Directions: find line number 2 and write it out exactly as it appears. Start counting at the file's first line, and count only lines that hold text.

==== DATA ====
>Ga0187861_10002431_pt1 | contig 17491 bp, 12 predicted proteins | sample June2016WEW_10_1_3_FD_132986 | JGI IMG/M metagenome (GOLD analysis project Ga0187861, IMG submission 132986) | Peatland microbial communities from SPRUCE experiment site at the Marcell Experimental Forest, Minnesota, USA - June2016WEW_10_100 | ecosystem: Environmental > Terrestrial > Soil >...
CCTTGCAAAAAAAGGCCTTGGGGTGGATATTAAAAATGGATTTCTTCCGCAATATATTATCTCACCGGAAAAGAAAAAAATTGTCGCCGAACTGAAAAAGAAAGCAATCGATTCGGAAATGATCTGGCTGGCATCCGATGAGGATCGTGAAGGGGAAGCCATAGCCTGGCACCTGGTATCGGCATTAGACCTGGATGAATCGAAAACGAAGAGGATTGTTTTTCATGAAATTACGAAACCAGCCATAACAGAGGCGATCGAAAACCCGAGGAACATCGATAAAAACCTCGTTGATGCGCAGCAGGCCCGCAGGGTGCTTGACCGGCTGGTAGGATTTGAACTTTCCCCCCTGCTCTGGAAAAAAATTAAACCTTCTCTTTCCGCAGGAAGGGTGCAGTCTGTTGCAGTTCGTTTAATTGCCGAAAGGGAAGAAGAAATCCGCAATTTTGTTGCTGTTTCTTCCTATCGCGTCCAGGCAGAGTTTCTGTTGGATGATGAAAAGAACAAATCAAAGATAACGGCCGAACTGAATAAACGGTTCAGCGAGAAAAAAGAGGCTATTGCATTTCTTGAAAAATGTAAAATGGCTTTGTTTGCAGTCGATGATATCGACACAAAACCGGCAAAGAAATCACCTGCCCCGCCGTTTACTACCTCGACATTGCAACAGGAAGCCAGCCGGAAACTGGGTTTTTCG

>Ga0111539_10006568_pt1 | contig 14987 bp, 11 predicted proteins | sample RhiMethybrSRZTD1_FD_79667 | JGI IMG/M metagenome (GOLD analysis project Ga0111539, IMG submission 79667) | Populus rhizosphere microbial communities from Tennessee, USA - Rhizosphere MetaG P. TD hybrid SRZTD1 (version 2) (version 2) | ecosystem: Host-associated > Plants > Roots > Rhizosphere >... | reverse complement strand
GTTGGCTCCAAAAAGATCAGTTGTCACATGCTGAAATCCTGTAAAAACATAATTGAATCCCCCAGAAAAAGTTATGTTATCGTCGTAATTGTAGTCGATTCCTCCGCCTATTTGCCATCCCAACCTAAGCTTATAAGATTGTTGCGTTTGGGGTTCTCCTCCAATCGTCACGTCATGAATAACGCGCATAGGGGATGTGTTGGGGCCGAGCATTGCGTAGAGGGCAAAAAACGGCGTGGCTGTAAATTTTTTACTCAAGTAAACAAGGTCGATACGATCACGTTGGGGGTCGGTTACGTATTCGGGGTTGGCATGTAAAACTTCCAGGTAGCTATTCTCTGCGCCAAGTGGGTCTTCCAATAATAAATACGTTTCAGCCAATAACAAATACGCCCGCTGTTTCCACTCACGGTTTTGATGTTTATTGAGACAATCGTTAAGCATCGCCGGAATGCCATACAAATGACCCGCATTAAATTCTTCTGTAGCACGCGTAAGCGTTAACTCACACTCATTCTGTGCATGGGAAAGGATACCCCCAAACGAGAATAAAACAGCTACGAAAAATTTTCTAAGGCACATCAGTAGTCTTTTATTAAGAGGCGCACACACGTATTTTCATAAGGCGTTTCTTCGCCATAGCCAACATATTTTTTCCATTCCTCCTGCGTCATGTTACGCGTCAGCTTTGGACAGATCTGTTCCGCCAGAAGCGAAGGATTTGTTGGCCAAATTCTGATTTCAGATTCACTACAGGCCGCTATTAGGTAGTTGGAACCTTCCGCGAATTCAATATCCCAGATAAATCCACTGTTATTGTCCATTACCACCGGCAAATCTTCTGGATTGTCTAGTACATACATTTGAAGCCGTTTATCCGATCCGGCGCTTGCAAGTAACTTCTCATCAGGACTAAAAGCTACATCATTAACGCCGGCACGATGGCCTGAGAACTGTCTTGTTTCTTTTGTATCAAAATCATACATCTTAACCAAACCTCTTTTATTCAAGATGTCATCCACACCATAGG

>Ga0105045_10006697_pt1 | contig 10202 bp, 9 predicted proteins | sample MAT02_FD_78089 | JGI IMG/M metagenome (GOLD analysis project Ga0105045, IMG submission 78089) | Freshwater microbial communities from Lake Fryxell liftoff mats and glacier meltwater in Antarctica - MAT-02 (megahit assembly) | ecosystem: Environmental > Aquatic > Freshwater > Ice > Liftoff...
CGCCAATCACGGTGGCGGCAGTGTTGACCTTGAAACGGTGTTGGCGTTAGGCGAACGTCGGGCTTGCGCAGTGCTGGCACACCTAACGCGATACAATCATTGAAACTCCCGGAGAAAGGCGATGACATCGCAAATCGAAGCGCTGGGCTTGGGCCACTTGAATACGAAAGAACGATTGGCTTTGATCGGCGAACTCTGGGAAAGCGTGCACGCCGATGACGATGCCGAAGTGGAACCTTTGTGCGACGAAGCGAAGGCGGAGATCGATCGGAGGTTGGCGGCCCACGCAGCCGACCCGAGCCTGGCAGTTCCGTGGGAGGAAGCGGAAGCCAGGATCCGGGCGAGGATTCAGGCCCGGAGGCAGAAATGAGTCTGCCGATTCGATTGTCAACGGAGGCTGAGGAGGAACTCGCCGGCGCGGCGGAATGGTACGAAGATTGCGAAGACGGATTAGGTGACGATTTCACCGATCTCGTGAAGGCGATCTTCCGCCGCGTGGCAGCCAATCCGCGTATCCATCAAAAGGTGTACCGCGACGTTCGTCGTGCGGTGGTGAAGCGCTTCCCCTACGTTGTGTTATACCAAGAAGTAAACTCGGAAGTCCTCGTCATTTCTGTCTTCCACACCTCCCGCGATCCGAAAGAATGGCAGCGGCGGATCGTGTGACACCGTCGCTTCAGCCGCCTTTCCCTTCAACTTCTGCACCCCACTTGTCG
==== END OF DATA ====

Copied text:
CCTTGCAAAAAAAGGCCTTGGGGTGGATATTAAAAATGGATTTCTTCCGCAATATATTATCTCACCGGAAAAGAAAAAAATTGTCGCCGAACTGAAAAAGAAAGCAATCGATTCGGAAATGATCTGGCTGGCATCCGATGAGGATCGTGAAGGGGAAGCCATAGCCTGGCACCTGGTATCGGCATTAGACCTGGATGAATCGAAAACGAAGAGGATTGTTTTTCATGAAATTACGAAACCAGCCATAACAGAGGCGATCGAAAACCCGAGGAACATCGATAAAAACCTCGTTGATGCGCAGCAGGCCCGCAGGGTGCTTGACCGGCTGGTAGGATTTGAACTTTCCCCCCTGCTCTGGAAAAAAATTAAACCTTCTCTTTCCGCAGGAAGGGTGCAGTCTGTTGCAGTTCGTTTAATTGCCGAAAGGGAAGAAGAAATCCGCAATTTTGTTGCTGTTTCTTCCTATCGCGTCCAGGCAGAGTTTCTGTTGGATGATGAAAAGAACAAATCAAAGATAACGGCCGAACTGAATAAACGGTTCAGCGAGAAAAAAGAGGCTATTGCATTTCTTGAAAAATGTAAAATGGCTTTGTTTGCAGTCGATGATATCGACACAAAACCGGCAAAGAAATCACCTGCCCCGCCGTTTACTACCTCGACATTGCAACAGGAAGCCAGCCGGAAACTGGGTTTTTCG